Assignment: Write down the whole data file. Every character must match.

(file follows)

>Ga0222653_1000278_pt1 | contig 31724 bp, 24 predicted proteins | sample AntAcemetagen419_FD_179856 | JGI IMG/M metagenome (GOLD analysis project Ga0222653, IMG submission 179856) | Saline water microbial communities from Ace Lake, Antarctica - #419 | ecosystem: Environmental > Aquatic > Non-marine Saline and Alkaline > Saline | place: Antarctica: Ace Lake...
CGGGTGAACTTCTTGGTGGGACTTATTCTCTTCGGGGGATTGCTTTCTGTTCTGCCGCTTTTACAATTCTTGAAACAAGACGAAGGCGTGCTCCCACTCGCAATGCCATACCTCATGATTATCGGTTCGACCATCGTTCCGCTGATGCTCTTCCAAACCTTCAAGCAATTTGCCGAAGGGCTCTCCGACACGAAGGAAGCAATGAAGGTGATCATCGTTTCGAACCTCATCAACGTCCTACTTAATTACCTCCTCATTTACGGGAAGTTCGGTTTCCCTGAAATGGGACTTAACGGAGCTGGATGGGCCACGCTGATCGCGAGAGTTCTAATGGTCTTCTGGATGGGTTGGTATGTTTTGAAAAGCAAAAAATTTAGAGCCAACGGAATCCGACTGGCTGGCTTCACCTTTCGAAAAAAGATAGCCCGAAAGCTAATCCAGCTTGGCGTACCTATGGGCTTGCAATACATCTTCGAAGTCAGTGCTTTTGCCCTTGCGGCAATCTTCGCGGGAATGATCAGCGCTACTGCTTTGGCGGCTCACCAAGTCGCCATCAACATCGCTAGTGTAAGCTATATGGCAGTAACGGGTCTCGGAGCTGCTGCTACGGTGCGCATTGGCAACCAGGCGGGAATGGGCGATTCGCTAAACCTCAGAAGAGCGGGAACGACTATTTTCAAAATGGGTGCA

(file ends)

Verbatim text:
>Ga0222653_1000278_pt1 | contig 31724 bp, 24 predicted proteins | sample AntAcemetagen419_FD_179856 | JGI IMG/M metagenome (GOLD analysis project Ga0222653, IMG submission 179856) | Saline water microbial communities from Ace Lake, Antarctica - #419 | ecosystem: Environmental > Aquatic > Non-marine Saline and Alkaline > Saline | place: Antarctica: Ace Lake...
CGGGTGAACTTCTTGGTGGGACTTATTCTCTTCGGGGGATTGCTTTCTGTTCTGCCGCTTTTACAATTCTTGAAACAAGACGAAGGCGTGCTCCCACTCGCAATGCCATACCTCATGATTATCGGTTCGACCATCGTTCCGCTGATGCTCTTCCAAACCTTCAAGCAATTTGCCGAAGGGCTCTCCGACACGAAGGAAGCAATGAAGGTGATCATCGTTTCGAACCTCATCAACGTCCTACTTAATTACCTCCTCATTTACGGGAAGTTCGGTTTCCCTGAAATGGGACTTAACGGAGCTGGATGGGCCACGCTGATCGCGAGAGTTCTAATGGTCTTCTGGATGGGTTGGTATGTTTTGAAAAGCAAAAAATTTAGAGCCAACGGAATCCGACTGGCTGGCTTCACCTTTCGAAAAAAGATAGCCCGAAAGCTAATCCAGCTTGGCGTACCTATGGGCTTGCAATACATCTTCGAAGTCAGTGCTTTTGCCCTTGCGGCAATCTTCGCGGGAATGATCAGCGCTACTGCTTTGGCGGCTCACCAAGTCGCCATCAACATCGCTAGTGTAAGCTATATGGCAGTAACGGGTCTCGGAGCTGCTGCTACGGTGCGCATTGGCAACCAGGCGGGAATGGGCGATTCGCTAAACCTCAGAAGAGCGGGAACGACTATTTTCAAAATGGGTGCA